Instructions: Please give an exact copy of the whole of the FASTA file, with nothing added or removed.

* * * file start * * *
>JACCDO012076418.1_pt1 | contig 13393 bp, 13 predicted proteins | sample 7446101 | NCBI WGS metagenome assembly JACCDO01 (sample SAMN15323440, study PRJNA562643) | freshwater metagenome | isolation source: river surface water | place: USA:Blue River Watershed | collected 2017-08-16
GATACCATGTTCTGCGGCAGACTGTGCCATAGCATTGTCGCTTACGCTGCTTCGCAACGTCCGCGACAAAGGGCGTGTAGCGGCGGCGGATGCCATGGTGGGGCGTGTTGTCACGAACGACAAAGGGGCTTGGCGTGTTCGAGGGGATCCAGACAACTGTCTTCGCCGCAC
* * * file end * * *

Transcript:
>JACCDO012076418.1_pt1 | contig 13393 bp, 13 predicted proteins | sample 7446101 | NCBI WGS metagenome assembly JACCDO01 (sample SAMN15323440, study PRJNA562643) | freshwater metagenome | isolation source: river surface water | place: USA:Blue River Watershed | collected 2017-08-16
GATACCATGTTCTGCGGCAGACTGTGCCATAGCATTGTCGCTTACGCTGCTTCGCAACGTCCGCGACAAAGGGCGTGTAGCGGCGGCGGATGCCATGGTGGGGCGTGTTGTCACGAACGACAAAGGGGCTTGGCGTGTTCGAGGGGATCCAGACAACTGTCTTCGCCGCAC